Manual hyperinflation, known as manual ventilation or ‘bagging’, is a technique that is used by respiratory physiotherapists in the management of ventilated patients or patients self-ventilating through a tracheostomy. Manual hyperinflation is used to increase lung volumes and facilitate secretion clearance when used in combination with suctioning. Manual hyperinflation involves the use of a manual resuscitator bag connected to oxygen for providing a slow, deep inspiratory breath that is followed by an inspiratory pause of 1-2 seconds with a rapid release of the resuscitation bag. It is not indicated in patients with Undrained pneumothorax Severe bronchospasm Head injury with intracranial pressure > 25mmHg Severe arterial hypotension High peak end-inspiratory pressure (PEEP) ventilation and PEEP dependency Nitric Oxide ventilation Brief of case study: An ICU patient was critically ill and was pre-oxygenated. Treatment given: After adequate pre-oxygenation, the patient was intubated. He was manually bagged i.e., hyperinflated with a 1.5 liters Ambu bag at a respiratory rate of 15. The attending consultant remarked not to do manual hyperinflation and placed the patient on a ventilator with a tidal volume of 400 ml. Discussion: Manual hyperinflation is a common practice in Asia and many European countries. It involves a prolonged large tidal volume breath followed by an inspiratory hold and a sudden release of pressure (the intention is of simulating a cough and thus move mucus upwards).1 The hyperinflation technique is used intentionally by doctors involved in active intubations and resuscitation of the patients. This technique is also used in critically ill ventilated patients by physiotherapists etc. to enhance recruitment, mitigate atelectasis and mobilise secretions. In normal noncritically ill patients there may or may not be any change in the heart rate and mean arterial pressure. But, in critically ill patients, hyperinflation might cause an increase in pulmonary vascular resistance and can…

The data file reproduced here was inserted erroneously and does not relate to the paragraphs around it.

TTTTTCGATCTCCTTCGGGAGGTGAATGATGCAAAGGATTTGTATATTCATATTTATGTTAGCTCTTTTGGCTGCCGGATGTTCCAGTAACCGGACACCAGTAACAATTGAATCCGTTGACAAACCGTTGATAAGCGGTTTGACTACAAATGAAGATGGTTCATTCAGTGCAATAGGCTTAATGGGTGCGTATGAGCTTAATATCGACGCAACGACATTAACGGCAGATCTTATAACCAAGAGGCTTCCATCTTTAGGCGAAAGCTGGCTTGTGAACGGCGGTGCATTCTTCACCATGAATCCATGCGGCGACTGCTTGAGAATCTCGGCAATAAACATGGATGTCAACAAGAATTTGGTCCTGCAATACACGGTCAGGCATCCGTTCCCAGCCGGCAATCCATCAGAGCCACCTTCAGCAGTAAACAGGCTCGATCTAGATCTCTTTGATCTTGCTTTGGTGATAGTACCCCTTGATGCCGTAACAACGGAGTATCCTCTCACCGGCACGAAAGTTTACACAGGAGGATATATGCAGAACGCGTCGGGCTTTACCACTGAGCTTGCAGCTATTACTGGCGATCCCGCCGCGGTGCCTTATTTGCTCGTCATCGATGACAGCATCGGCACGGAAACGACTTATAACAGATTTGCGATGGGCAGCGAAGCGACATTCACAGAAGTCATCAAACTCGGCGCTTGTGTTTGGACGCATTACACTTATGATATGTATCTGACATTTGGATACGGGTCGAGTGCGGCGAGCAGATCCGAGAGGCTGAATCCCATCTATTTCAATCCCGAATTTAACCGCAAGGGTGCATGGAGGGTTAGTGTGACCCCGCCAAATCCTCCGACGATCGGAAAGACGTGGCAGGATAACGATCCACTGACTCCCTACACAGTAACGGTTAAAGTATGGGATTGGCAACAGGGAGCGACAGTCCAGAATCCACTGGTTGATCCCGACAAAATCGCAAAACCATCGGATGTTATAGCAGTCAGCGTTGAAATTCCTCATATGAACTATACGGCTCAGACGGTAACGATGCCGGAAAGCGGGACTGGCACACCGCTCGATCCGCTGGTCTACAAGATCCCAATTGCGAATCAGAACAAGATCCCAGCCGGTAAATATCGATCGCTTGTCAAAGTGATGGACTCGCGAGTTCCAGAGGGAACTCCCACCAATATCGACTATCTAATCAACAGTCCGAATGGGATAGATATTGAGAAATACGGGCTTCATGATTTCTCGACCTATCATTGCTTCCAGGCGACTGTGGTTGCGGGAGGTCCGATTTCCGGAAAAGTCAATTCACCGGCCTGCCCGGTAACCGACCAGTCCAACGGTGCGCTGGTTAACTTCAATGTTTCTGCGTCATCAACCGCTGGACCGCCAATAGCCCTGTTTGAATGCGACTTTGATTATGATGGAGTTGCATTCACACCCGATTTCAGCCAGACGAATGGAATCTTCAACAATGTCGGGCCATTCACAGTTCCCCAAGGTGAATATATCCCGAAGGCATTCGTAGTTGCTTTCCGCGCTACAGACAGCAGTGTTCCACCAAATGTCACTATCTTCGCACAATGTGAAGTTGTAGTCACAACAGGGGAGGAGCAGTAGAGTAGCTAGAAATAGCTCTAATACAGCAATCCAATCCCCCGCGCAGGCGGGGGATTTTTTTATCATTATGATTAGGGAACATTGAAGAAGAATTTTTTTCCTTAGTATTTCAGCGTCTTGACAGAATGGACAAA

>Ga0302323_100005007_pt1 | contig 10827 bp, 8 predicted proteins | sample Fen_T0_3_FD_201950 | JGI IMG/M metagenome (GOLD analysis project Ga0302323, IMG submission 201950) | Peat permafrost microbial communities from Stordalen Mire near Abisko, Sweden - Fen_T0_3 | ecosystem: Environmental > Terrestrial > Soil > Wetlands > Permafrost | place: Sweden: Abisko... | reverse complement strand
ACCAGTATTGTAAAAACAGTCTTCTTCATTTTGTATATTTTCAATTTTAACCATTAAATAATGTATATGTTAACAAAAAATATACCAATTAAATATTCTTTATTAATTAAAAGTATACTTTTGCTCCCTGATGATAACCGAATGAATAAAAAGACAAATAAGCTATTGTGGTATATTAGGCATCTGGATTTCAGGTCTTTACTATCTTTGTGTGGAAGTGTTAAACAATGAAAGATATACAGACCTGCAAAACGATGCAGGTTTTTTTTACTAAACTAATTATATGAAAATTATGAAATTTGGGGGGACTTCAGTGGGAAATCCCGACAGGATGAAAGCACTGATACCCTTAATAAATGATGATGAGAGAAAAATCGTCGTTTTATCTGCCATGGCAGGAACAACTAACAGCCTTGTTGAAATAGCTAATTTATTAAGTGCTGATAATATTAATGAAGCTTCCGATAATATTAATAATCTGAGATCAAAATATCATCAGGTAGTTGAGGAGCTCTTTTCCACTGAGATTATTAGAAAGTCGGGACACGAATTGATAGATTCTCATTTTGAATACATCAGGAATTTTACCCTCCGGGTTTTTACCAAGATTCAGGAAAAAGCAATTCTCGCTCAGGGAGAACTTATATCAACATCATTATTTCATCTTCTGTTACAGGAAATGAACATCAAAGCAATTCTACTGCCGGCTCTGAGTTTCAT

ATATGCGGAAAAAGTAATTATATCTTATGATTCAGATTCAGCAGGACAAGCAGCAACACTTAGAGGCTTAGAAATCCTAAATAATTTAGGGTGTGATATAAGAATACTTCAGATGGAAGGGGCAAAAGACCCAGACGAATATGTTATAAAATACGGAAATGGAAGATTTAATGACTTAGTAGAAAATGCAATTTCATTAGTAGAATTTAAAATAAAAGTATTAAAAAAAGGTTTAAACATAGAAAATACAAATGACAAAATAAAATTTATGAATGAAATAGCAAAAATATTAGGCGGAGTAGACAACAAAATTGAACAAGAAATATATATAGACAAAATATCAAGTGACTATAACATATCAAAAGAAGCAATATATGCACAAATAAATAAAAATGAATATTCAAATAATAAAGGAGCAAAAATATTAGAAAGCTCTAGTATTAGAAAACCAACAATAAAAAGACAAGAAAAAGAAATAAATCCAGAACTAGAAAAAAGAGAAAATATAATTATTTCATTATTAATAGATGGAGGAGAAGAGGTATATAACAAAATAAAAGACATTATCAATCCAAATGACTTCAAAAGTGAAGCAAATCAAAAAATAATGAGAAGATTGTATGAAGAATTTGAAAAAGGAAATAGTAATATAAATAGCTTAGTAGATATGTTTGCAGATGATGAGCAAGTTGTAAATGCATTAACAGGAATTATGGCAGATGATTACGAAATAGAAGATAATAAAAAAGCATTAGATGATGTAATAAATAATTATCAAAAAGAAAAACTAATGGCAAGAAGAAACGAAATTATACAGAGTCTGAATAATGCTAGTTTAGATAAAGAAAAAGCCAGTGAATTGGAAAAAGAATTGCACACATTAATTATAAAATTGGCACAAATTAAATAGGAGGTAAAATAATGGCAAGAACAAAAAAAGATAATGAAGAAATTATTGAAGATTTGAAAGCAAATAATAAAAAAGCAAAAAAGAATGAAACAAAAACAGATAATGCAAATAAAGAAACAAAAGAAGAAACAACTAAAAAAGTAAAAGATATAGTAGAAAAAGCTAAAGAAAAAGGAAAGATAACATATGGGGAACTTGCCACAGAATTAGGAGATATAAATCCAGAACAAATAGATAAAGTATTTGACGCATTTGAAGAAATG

Case study of Manual hyperinflation in an ICU patientOctober 13, 2021 | 0 Comment
Dr. Sanjith Saseedharan
MBBS, Diploma in Anesthesiology
Head, Department of Intensive Care Unit, S.L. Raheja Hospital (A Fortis Associate), Mumbai, Maharashtra, India.